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FedEx Business Model: Pothole or Sinkhole?
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FedEx Business Model: Pothole or Sinkhole?

In 2013 Fortune Magazine named FedEx as a top 100 "best company to work for" (ranked 98th). The following year, the company fell off the list. But who exactly works for FedEx?

Not the delivery drivers you see scurrying around town in their white FedEx trucks, their crisp FedEx uniforms (dark shoes, dark socks) and well-trimmed hair.

These drivers are "independent contractors." Key cogs in the FedEx structure, they are on their own for health insurance, retirement, workers comp, paid holidays and vacations, among the many perks that most of us enjoy as employees. Over the years, FedEx has carefully crafted contractor agreements that, on the one hand, establish independence, and, on the other, impose extensive restrictions on what the drivers can and cannot do and where they do it. If you see a FedEx package delivered by a dude with a pony tail, cut-off jeans and sneakers, you're hallucinating.

FedEx has been sued in forty states, primarily for violating state standards for "independent contractors." There have been class actions brought in federal court (violation of the Fair Labor Standards Act and FMLA); FedEx has won some (CT, DC) and lost many (MA, ME). They recently lost a whopper in California, where the Federal Appeals Court for the Ninth District dismantled the business model and appears to have left the delivery trucks either in temporary potholes, or permanent sinkholes.

Not-So-Independent Contractors

In an effort to curb abuses, beginning with but certainly not limited to the construction industry, many states have issued regulations defining specific criteria for independent contractors. Massachusetts, for example, has stringent requirements:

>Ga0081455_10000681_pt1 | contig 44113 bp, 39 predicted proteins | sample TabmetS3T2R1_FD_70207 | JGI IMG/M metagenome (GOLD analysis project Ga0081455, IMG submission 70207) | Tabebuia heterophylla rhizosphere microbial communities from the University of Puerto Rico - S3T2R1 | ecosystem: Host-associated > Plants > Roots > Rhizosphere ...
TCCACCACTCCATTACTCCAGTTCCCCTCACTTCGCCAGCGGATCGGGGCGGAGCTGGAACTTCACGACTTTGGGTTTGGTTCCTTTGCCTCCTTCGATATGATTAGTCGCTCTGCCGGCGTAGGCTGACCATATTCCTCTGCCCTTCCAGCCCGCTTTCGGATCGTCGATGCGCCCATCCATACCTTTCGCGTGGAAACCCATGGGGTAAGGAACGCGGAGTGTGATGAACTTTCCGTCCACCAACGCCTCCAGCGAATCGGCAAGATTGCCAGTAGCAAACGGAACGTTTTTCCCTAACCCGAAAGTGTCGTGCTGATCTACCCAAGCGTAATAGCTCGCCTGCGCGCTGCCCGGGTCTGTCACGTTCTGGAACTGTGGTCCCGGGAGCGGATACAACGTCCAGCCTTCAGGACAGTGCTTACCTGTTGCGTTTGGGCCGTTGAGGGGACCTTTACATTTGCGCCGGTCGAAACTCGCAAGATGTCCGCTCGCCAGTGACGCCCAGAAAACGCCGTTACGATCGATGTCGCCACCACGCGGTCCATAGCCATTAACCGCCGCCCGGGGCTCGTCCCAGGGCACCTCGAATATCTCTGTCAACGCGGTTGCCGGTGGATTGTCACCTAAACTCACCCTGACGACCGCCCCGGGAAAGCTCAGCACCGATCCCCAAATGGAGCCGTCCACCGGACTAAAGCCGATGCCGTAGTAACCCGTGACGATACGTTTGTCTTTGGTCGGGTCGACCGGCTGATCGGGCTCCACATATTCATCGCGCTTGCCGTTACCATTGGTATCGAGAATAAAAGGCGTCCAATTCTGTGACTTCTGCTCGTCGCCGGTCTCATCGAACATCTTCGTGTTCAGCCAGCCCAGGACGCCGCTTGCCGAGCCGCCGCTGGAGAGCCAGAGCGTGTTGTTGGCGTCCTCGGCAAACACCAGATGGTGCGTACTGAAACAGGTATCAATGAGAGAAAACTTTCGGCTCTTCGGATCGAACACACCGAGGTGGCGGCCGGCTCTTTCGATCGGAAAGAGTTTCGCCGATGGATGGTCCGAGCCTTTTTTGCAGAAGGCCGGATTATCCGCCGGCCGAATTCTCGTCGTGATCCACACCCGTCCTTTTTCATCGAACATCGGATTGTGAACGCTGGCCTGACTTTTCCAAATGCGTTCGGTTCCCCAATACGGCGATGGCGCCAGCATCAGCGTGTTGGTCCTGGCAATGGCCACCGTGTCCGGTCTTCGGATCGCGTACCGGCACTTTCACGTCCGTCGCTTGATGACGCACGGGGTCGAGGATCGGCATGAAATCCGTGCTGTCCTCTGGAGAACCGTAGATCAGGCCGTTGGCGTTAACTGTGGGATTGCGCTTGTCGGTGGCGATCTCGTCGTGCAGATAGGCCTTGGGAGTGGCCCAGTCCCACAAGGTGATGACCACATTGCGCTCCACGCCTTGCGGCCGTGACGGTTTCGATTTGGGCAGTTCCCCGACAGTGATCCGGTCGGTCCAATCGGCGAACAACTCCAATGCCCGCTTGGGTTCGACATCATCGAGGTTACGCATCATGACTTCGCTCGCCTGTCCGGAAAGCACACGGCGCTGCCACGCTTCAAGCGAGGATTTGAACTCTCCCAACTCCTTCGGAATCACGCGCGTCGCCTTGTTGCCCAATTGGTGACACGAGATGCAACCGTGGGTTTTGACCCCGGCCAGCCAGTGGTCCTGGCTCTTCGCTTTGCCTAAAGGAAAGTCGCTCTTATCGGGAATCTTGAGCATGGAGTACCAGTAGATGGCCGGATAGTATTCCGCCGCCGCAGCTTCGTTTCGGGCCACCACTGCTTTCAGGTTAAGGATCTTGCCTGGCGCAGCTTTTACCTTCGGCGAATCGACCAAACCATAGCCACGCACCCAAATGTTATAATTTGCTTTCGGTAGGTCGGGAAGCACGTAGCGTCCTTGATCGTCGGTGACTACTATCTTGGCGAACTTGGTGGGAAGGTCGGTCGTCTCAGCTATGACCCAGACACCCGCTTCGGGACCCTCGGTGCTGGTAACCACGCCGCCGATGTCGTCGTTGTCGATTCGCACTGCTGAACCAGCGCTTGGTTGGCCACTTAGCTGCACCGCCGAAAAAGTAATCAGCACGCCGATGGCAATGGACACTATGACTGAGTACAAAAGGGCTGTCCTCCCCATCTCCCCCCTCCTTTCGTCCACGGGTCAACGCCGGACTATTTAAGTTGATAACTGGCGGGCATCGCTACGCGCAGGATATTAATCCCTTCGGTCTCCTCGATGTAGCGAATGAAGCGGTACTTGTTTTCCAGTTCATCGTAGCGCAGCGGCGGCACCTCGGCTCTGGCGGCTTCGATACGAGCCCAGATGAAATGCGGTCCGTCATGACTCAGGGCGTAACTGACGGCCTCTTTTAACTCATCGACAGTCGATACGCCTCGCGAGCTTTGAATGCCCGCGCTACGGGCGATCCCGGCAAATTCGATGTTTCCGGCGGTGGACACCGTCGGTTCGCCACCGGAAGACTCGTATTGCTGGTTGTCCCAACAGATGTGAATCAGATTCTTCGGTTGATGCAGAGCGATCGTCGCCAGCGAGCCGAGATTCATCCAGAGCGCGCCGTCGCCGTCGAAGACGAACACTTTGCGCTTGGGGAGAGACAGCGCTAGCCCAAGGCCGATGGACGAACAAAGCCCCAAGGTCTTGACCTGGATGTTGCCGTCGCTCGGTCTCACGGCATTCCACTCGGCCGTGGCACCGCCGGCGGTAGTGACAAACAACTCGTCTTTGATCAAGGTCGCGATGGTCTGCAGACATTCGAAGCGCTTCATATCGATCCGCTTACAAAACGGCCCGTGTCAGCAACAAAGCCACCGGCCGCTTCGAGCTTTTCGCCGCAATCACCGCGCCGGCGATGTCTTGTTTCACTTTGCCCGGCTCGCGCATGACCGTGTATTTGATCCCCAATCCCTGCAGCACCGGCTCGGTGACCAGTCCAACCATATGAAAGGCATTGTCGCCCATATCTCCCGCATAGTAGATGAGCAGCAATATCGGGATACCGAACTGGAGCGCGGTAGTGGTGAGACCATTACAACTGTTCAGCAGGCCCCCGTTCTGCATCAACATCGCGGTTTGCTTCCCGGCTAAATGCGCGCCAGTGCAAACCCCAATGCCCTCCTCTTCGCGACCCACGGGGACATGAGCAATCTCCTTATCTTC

• the IC must be available to work for others
  • the IC must be in a trade different from that of the general contractor
  • the IC must be in control of how and when the work is performed
  • It's easy to see how FedEx would struggle here: the drivers wear prescribed uniforms, operate prescribed trucks, drive prescribed routes (with some variations) and work to a FedEx schedule. Most important, their work is an essential extension of FedEx's mission: the delivery of packages. If you take away the drivers, there is no delivery. Indeed, there is no FedEx.

    FedEx competitor UPS hires all drivers as direct employees, pays generous benefits and, as a result, pays more for labor. The FedEx model is clearly cheaper. The question being asked over and over again, from state court to state (and federal) court is whether this strategy is legal.

    From a workers compensation perspective, it's worth raising this question: if the FedEx model is determined to be illegal, what will happen to the thousands of work-related injuries that have left drivers out of work, out of (comp) benefits and out of luck? While not the only liability facing the giant corporation, the comp liability will be huge, one requiring case by case litigation in state comp courts across the country. We may not know the future of FedEx's "independent contractor" drivers, but we know for sure that there will be plenty of work for the lawyers.

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